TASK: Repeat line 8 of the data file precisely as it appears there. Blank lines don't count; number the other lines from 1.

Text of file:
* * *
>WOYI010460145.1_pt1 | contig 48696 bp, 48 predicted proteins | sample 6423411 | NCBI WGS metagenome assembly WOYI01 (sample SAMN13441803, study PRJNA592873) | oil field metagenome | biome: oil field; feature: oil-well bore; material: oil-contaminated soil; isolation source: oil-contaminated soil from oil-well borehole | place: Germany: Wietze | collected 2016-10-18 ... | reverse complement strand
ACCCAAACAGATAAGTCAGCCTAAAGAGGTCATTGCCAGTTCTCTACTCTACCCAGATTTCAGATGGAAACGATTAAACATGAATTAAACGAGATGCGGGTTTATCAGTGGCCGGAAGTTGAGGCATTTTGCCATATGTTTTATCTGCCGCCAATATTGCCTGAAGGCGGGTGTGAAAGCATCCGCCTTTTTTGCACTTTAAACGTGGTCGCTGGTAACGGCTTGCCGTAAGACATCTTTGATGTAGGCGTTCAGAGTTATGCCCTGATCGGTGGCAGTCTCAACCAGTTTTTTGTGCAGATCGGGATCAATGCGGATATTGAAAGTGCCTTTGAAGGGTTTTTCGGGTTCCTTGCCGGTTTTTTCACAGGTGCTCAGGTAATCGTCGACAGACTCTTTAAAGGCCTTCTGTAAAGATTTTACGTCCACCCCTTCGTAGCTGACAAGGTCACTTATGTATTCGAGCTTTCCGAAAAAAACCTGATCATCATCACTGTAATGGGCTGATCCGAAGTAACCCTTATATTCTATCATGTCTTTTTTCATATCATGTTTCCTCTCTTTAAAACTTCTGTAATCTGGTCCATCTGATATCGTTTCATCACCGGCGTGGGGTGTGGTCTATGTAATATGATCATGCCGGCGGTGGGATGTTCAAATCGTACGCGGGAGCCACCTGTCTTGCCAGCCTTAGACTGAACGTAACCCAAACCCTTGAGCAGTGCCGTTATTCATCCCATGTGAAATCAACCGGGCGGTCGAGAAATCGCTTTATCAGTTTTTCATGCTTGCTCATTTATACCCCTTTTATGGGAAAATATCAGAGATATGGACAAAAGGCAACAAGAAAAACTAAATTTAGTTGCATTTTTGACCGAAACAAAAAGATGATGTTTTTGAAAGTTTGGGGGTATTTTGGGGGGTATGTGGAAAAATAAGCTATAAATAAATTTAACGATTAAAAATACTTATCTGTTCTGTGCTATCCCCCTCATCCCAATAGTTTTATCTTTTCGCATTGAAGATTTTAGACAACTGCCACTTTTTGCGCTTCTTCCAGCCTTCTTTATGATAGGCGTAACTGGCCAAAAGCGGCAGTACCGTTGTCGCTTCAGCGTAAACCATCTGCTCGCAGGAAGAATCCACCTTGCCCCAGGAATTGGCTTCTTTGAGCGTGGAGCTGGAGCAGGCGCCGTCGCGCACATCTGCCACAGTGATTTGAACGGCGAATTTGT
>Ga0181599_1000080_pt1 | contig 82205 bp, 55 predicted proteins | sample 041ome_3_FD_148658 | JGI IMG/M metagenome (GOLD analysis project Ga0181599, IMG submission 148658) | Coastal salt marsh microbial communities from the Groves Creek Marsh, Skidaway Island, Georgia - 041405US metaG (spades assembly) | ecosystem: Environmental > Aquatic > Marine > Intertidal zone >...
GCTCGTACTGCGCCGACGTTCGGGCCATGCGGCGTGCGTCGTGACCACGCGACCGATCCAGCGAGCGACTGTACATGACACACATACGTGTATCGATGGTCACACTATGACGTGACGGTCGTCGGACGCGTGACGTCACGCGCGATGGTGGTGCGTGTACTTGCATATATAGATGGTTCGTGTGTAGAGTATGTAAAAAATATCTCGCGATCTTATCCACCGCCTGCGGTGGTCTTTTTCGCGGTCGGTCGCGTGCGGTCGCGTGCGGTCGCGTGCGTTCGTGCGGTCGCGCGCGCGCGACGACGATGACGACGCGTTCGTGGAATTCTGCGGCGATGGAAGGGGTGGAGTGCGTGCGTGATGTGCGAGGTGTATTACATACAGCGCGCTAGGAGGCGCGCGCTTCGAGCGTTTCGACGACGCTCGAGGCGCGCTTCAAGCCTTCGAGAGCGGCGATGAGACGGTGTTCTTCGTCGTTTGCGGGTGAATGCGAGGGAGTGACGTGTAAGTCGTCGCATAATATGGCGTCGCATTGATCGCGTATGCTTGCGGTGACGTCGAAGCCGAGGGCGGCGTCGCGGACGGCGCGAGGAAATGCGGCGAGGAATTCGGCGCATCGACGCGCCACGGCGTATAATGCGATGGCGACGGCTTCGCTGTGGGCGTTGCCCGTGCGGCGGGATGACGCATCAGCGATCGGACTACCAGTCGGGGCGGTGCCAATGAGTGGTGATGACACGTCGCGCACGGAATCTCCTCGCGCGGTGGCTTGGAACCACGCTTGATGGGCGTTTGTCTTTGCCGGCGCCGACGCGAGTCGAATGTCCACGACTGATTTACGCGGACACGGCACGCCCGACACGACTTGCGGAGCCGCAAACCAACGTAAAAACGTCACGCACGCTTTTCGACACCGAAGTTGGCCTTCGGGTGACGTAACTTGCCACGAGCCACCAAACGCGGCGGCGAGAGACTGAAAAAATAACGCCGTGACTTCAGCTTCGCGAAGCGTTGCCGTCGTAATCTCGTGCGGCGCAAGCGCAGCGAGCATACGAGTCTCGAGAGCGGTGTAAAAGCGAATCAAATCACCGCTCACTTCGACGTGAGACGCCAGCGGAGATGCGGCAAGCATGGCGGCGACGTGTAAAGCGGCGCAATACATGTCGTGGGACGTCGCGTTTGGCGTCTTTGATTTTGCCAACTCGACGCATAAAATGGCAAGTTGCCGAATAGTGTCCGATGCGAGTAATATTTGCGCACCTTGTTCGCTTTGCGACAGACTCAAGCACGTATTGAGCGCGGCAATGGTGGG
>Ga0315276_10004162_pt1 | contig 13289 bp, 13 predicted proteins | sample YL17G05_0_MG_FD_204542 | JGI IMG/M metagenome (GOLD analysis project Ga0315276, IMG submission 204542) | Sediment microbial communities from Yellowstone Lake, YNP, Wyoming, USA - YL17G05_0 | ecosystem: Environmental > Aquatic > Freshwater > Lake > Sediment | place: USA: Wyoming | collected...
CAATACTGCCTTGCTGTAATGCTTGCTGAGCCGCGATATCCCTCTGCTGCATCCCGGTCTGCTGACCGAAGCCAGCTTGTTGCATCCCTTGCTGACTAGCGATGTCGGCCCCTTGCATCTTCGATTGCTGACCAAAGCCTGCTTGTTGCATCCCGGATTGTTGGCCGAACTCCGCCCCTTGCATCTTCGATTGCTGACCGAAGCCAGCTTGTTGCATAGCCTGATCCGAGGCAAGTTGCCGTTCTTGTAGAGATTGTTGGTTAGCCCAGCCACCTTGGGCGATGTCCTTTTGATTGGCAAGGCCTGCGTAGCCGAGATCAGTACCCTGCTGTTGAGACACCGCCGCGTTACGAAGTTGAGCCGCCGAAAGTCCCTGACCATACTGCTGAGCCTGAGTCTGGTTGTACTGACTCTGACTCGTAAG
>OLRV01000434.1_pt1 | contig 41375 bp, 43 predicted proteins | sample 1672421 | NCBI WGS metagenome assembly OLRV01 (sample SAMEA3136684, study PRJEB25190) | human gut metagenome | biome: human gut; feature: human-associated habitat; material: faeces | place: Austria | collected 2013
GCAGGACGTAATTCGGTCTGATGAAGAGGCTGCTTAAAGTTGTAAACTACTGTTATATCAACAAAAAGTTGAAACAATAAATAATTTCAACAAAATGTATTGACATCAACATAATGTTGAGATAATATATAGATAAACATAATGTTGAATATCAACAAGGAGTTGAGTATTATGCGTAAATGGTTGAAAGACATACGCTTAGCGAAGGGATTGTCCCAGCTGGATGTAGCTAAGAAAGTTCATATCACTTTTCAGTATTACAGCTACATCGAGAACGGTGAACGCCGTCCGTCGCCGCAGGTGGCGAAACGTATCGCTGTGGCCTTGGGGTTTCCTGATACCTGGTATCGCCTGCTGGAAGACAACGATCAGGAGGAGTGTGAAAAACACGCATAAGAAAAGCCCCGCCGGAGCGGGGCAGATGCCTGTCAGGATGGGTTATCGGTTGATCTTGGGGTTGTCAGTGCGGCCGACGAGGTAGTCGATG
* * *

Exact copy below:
GCAGGACGTAATTCGGTCTGATGAAGAGGCTGCTTAAAGTTGTAAACTACTGTTATATCAACAAAAAGTTGAAACAATAAATAATTTCAACAAAATGTATTGACATCAACATAATGTTGAGATAATATATAGATAAACATAATGTTGAATATCAACAAGGAGTTGAGTATTATGCGTAAATGGTTGAAAGACATACGCTTAGCGAAGGGATTGTCCCAGCTGGATGTAGCTAAGAAAGTTCATATCACTTTTCAGTATTACAGCTACATCGAGAACGGTGAACGCCGTCCGTCGCCGCAGGTGGCGAAACGTATCGCTGTGGCCTTGGGGTTTCCTGATACCTGGTATCGCCTGCTGGAAGACAACGATCAGGAGGAGTGTGAAAAACACGCATAAGAAAAGCCCCGCCGGAGCGGGGCAGATGCCTGTCAGGATGGGTTATCGGTTGATCTTGGGGTTGTCAGTGCGGCCGACGAGGTAGTCGATG